FEYE’s share price has spent 2½ years going nowhere, bouncing between $10–20. We wouldn’t be surprised if it gets a nice bump over the next few months — maybe even on the scale of the 70% bounce in early 2015 off the Sony publicity.
Wall Street is rallying hard on news from Washington of a U.S.-Mexico trade deal — essentially a replacement for NAFTA, assuming Canadian leaders sign on.
The Dow is up more than 250 points — back above 26,000 for the first time since the market’s big spill in early February. And the Nasdaq is above 8,000 for the first time ever.
Gold is firming a bit at $1,210. Crude is holding steady at $68.72.
Aside from the trade deal — wait a minute, what about the border wall? — traders are chattering about Tesla CEO Elon Musk’s decision not to take TSLA private after all. Yes, that news came nearly as abruptly as Musk’s claim three weeks ago that he’d secured the funding to take TSLA private. (Would TSLA’s 18% collapse in that three-week span have something to do with it?)
And then there’s Uber, which is not public yet but which just announced it will shift its focus from automobile ride-hailing to bicycles and electric scooters. Hmmm — is the company conceding that the whole “ride-sharing” thing is a ginormous money suck?
Heh — Uber and Tesla are supposed to be key to the plan by Saudi Arabia’s Crown Prince Mohammed bin Salman to “modernize” the kingdom and move “beyond oil.” The Saudi sovereign wealth fund has sizeable stakes in both companies.
The “strong U.S. economy” looks only fair to middling, judging by one reliable economic barometer.
The Chicago Fed National Activity Index crunches 85 indicators to get one overall reading. The index is notable because it’s called all but one recession going back to 1970.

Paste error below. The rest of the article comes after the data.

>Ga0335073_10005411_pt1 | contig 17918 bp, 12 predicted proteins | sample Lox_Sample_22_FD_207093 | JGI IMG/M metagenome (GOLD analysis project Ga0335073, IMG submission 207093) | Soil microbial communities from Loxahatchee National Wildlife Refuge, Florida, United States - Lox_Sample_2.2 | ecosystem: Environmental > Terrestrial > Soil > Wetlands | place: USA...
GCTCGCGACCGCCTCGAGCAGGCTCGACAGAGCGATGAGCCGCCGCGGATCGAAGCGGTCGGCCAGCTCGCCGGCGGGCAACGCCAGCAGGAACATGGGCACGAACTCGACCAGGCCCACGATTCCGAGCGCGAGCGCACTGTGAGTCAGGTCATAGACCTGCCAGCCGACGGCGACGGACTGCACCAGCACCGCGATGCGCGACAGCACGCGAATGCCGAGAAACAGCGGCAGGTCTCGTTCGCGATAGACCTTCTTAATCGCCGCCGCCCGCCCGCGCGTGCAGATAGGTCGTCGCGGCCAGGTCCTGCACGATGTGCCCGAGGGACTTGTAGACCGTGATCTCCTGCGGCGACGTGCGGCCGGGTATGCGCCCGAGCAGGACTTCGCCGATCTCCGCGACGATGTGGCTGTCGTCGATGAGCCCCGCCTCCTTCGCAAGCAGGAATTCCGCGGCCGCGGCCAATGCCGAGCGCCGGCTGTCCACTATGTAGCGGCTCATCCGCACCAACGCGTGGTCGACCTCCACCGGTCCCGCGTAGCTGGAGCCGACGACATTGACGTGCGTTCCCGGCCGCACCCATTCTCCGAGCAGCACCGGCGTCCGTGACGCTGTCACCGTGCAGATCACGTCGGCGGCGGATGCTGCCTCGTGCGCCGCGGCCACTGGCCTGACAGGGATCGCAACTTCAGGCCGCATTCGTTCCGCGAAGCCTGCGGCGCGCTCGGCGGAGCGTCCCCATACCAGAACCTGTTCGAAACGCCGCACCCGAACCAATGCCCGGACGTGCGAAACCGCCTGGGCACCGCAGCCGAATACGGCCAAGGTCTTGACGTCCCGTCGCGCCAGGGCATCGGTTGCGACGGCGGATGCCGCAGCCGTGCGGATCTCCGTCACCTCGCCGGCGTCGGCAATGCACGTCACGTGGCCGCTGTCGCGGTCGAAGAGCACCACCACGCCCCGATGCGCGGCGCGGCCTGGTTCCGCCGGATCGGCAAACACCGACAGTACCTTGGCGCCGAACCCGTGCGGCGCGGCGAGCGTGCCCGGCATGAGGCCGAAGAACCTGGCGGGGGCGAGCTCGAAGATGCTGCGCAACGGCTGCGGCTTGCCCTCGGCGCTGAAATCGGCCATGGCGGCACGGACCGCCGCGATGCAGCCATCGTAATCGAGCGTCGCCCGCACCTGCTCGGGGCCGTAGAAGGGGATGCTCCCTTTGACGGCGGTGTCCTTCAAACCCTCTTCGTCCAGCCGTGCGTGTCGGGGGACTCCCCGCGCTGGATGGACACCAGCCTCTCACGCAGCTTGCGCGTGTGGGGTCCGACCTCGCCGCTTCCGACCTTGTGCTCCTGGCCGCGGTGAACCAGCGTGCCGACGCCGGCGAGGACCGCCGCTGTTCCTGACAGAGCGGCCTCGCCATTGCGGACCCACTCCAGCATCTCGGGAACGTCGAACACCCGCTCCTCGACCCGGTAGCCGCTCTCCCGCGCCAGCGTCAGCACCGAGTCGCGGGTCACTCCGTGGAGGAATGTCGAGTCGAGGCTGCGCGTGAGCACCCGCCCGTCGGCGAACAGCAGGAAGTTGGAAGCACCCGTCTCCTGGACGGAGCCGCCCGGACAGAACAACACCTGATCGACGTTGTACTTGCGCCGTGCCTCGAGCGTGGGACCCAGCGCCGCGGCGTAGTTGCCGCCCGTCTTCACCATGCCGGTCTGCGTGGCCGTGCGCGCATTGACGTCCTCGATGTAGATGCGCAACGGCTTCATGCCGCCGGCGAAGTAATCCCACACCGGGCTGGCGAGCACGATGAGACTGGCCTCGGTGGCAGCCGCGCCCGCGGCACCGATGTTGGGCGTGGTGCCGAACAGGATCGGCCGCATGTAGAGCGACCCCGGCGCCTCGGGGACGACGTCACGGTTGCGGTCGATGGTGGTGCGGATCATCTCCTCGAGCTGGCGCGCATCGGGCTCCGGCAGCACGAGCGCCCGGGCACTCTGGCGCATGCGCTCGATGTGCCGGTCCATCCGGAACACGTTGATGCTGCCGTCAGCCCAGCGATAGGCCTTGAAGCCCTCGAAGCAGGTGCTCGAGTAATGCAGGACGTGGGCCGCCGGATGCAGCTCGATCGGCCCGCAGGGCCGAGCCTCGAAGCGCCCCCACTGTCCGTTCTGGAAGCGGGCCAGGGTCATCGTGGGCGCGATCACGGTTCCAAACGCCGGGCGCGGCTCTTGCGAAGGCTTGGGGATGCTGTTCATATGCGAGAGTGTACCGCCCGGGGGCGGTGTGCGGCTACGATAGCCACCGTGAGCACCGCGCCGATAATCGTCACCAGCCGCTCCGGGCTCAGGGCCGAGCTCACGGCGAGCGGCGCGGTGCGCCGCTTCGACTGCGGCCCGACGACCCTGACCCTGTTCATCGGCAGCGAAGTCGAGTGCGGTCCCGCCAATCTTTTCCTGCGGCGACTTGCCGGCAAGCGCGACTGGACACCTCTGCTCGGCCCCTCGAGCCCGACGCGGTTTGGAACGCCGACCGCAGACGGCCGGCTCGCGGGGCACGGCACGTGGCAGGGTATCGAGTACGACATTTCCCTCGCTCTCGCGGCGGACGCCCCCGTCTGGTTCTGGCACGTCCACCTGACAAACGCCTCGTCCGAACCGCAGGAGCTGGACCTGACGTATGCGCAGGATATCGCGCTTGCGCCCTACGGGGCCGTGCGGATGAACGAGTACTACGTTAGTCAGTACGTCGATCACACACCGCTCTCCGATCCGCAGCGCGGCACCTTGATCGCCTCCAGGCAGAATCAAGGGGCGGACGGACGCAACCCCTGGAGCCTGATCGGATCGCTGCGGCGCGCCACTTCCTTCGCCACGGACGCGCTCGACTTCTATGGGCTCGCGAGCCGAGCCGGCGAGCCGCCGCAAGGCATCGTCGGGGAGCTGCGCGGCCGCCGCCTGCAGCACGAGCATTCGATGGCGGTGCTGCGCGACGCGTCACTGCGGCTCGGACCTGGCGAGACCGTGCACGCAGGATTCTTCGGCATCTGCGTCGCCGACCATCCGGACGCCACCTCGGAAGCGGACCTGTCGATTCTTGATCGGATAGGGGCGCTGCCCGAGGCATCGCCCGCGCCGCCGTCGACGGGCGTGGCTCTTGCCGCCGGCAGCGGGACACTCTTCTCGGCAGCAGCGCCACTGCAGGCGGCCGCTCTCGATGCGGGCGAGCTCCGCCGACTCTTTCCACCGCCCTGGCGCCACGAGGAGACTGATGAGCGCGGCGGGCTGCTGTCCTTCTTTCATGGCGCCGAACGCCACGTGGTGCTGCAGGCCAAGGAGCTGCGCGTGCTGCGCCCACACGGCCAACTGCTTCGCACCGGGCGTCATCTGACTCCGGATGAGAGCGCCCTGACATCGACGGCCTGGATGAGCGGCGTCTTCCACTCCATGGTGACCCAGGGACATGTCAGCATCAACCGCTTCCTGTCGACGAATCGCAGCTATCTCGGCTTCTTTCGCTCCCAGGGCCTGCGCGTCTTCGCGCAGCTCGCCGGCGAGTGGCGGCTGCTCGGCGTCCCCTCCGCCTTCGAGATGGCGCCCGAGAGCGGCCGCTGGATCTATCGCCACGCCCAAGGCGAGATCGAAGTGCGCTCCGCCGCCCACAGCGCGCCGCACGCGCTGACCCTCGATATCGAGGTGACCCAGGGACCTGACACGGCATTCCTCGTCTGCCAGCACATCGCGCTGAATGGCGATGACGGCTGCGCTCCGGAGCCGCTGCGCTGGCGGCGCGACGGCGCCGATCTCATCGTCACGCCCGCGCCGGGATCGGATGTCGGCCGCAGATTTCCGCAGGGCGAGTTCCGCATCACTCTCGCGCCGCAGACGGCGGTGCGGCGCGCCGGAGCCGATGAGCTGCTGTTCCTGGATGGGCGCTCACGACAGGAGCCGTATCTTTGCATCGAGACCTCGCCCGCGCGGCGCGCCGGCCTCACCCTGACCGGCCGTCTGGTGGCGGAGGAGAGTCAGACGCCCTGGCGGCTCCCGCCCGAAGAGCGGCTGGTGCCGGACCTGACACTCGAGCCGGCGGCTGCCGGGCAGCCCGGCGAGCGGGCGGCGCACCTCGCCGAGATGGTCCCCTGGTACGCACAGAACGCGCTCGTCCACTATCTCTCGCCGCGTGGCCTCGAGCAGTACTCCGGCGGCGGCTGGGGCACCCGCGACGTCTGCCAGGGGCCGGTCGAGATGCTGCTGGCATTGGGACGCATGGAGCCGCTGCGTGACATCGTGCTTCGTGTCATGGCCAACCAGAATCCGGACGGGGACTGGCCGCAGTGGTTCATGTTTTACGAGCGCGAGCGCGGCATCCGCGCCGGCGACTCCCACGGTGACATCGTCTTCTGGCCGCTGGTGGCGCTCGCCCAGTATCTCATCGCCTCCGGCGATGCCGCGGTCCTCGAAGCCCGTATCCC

No recessionary signs yet, but this morning’s number came in way below expectations. Heck, the three-month average is more or less at the zero line — indicating an economy on par with the average over the last five decades. The big drag? Consumer spending and housing.
Hmmm… a 908% return in 18 years.
This 1962 Ferrari 250 GTO sold at auction in Pebble Beach, California, over the weekend for $48.4 million.
No word on the buyer’s identity, but the seller is one Greg Whitten — who joined Microsoft as its 15th employee in 1979. Whitten bought the ride in 2000 for only $4.8 million. So he made about 10 times his money.
Asked which is a better investment — the Ferrari or Microsoft shares — Whitten wisely said it depends on your time frame. Given that Microsoft topped out in 2000 along with other tech stocks at the peak of the dot-com bubble, the car was a far better performer the last 18 years.
Of course, Whitten likely started accumulating ownership in MSFT even before it went public in 1986. After it went public, shares multiplied 1,000-fold.
Looked at that way, “Microsoft was a much better investment,” he says. “But the GTO is much more fun.”
To the mailbag, and an inquiry: “Because of the housing boom in our midsized town, I had so many calls to do concrete work [that] I postponed my retirement and am now investing my earnings, because I have no payments of any kind — and a more secure retirement ahead.
“Therefore, I read a week’s worth of emails on Sunday. Reading about 5G in Monday’s 5 Min. Forecast, I wonder about the fate of $7-a-month internet that was to start working last May.
“Which will be better? You guys (and gals) are great!!
“P.S. I am still ticked that you didn’t come to my eclipse party a year ago.”
The 5: To be clear, the “Halo-Fi” technology Ray Blanco’s so keen on won’t be up and running for a while yet — maybe even 2020.
But by then the mini-satellites will have launched and the story will be old news. It’s not quite a ground-floor opportunity anymore, but Ray says it’s still viable —and your best revenge against the lumbering cable giants.
The 5 Min. Forecast
P.S. As for the eclipse… well, maybe next time. Get back to us when 2024 approaches!